Exponent of next higher power of 2
P = nextpow2(A)
P = nextpow2( returns the exponents for the
smallest powers of two that satisfy
for each element in
A. By convention,
nextpow2(0) returns zero.
You can use
nextpow2 to pad the signal you pass to
fft. Doing so can speed up the
computation of the FFT when the signal length is not an exact power of 2.
Define a vector of
double integer values and calculate the exponents for the next power of 2 higher than those values.
a = [1 -2 3 -4 5 9 519]; p = nextpow2(a)
p = 1×7 0 1 2 2 3 4 10
Calculate the positive next powers of 2.
np2 = 2.^p
np2 = 1×7 1 2 4 4 8 16 1024
Preserve the sign of the original input values.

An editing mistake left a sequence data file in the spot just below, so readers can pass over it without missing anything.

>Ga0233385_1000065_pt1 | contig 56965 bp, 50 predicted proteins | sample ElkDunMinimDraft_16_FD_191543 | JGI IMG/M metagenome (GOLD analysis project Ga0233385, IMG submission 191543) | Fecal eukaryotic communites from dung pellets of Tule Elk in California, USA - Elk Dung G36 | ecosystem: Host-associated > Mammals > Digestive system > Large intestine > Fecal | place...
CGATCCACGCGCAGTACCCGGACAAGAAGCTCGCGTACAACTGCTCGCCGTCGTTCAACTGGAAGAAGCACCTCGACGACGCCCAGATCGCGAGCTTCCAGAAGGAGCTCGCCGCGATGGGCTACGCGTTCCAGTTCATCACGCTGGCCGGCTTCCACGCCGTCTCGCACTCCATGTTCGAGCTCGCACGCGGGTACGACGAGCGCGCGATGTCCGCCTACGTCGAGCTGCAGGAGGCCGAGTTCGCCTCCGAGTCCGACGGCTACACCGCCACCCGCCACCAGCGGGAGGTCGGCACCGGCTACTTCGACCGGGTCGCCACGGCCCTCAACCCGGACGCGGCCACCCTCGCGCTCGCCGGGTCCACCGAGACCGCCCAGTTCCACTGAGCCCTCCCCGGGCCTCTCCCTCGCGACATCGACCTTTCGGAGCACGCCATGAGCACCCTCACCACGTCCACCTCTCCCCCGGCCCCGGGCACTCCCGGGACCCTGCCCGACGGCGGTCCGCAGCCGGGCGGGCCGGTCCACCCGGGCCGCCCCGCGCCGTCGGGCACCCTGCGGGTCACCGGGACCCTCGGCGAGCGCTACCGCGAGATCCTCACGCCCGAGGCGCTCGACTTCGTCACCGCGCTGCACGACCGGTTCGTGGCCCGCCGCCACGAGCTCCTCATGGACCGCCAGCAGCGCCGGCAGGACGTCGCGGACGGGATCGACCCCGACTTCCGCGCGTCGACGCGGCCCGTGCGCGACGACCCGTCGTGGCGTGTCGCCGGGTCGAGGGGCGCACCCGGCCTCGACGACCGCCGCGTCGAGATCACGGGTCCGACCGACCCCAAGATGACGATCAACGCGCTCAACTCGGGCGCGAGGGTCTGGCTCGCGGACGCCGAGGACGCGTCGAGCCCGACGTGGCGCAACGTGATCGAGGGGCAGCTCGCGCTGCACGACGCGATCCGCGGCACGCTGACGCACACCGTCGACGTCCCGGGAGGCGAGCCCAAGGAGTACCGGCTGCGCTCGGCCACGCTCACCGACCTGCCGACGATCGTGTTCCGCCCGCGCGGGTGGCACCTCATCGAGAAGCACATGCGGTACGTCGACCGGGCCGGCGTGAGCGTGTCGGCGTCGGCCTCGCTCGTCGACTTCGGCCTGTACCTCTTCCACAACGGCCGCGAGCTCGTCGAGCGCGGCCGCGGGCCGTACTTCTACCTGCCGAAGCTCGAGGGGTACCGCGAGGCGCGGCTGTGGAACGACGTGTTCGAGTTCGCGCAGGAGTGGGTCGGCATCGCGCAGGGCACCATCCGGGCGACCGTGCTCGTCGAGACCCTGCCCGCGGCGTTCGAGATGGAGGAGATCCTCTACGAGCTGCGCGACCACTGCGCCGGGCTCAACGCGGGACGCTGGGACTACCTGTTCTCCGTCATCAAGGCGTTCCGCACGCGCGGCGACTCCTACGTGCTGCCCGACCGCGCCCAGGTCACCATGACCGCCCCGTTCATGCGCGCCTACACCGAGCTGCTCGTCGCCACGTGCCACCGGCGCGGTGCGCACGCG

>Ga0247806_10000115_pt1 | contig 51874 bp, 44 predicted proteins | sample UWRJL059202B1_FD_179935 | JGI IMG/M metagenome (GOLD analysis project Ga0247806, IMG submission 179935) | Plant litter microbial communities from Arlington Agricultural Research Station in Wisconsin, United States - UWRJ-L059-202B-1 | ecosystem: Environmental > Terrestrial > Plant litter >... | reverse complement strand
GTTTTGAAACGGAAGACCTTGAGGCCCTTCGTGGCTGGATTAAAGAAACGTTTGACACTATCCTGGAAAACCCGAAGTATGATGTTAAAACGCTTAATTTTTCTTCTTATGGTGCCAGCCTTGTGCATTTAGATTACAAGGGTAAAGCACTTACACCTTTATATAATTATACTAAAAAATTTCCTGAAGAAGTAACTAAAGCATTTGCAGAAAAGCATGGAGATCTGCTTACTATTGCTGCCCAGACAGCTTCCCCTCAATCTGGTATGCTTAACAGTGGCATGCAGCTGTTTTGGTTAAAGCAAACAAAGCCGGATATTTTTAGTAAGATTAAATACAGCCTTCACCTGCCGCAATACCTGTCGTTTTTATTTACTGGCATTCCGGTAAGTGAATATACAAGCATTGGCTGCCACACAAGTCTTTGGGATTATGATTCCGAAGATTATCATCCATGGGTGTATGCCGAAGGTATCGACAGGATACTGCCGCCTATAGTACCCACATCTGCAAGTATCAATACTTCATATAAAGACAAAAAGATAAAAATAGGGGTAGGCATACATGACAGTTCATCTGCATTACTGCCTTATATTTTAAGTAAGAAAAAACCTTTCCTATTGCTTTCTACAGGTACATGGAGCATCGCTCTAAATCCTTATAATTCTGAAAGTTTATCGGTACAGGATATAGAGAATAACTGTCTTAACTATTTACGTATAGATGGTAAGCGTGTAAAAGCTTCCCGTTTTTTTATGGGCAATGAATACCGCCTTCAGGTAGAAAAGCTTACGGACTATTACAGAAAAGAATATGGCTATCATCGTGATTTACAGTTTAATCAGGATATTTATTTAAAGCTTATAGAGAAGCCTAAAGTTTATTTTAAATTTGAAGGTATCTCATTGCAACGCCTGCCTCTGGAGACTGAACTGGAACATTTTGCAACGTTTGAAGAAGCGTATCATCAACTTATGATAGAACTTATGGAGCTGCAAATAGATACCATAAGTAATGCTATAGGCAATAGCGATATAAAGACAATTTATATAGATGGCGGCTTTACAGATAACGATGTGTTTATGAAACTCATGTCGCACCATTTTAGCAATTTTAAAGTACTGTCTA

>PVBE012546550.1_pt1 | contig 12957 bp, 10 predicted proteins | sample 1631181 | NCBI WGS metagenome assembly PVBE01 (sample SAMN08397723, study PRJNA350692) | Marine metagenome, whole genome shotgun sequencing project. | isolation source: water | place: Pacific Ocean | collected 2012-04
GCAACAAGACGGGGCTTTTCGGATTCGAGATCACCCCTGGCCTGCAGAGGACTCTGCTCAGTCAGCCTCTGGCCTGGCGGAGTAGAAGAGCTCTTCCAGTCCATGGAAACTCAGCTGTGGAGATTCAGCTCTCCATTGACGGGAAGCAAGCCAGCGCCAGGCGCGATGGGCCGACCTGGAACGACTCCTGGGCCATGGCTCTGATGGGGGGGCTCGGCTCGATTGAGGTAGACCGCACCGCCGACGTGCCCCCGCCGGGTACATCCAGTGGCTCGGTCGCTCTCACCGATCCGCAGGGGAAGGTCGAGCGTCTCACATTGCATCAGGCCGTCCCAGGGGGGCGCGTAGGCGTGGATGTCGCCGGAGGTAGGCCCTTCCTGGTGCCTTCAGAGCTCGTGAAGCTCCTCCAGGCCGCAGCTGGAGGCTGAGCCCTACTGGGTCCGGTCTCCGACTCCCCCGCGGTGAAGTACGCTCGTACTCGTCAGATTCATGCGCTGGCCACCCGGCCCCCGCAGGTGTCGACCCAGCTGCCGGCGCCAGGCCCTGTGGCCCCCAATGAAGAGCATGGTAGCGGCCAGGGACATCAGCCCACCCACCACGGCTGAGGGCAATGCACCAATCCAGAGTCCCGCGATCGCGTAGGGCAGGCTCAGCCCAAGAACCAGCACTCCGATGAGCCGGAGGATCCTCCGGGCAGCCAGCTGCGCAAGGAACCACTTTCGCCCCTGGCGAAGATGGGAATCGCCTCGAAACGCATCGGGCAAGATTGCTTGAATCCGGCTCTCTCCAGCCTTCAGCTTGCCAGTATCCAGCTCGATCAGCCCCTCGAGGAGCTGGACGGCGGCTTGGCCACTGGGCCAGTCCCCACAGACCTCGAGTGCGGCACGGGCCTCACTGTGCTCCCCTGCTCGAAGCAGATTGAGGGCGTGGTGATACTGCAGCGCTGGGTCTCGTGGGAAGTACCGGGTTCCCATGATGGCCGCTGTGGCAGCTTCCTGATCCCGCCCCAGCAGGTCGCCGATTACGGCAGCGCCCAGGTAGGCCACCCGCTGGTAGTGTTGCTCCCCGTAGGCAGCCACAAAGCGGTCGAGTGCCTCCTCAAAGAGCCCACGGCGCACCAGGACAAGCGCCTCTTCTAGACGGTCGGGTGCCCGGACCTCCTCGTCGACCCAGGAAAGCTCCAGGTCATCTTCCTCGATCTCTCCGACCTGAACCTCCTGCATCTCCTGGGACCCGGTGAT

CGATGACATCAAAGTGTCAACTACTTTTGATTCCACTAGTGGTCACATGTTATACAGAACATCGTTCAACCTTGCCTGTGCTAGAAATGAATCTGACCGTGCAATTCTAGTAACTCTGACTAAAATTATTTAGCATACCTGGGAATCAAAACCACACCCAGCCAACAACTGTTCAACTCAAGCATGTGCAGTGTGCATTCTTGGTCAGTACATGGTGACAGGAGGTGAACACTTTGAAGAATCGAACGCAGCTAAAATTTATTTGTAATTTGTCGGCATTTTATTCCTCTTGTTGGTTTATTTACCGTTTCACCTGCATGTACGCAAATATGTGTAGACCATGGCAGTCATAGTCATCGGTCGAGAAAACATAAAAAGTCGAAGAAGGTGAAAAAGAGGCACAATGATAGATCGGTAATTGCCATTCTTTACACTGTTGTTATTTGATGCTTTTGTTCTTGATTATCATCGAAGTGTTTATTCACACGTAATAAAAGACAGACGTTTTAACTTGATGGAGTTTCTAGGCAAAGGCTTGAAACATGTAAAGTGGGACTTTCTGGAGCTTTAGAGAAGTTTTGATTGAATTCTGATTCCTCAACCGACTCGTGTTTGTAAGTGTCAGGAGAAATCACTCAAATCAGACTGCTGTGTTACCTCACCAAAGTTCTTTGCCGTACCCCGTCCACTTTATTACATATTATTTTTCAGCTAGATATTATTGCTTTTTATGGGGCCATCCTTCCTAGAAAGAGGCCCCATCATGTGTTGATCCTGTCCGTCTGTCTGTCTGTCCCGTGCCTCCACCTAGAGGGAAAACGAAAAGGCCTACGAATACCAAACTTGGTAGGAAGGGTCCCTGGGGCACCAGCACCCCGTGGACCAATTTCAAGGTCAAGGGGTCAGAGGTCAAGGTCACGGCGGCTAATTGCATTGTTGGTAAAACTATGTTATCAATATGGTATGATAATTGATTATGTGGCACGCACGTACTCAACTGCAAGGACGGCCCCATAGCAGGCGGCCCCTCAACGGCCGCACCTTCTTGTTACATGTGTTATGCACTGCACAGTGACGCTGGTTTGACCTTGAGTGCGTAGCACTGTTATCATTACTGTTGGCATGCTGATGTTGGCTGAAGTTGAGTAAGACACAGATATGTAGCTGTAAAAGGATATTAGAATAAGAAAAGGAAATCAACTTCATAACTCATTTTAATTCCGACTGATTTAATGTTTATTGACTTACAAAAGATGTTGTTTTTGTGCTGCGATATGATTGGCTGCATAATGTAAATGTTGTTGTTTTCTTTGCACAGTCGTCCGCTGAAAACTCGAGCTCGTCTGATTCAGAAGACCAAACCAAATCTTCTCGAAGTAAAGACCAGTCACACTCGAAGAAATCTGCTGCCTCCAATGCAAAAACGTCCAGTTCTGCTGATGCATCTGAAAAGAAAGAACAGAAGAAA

ans = 1×7 1 -2 4 -4 8 16 1024
Define a vector of unsigned integers and calculate the exponents for the next power of 2 higher than those values.
a = uint32([1020 4000 32700]); p = nextpow2(a)
p = 1x3 uint32 row vector 10 12 15
Calculate the next powers of 2 higher than the values in
ans = 1x3 uint32 row vector 1024 4096 32768
nextpow2 function to increase the performance of
fft when the length of a signal is not a power of 2.
Create a 1-D vector containing 8191 sample values.
x = gallery('uniformdata',[1,8191],0);
Calculate the next power of 2 higher than 8191.
p = nextpow2(8191); n = 2^p
n = 8192
Pass the signal and the next power of 2 to the
y = fft(x,n);
A— Input values
Input values, specified as a scalar, vector, or array of real numbers of any numeric type.
This function fully supports tall arrays. For more information, see Tall Arrays.
This function fully supports GPU arrays. For more information, see Run MATLAB Functions on a GPU (Parallel Computing Toolbox).
This function fully supports distributed arrays. For more information, see Run MATLAB Functions with Distributed Arrays (Parallel Computing Toolbox).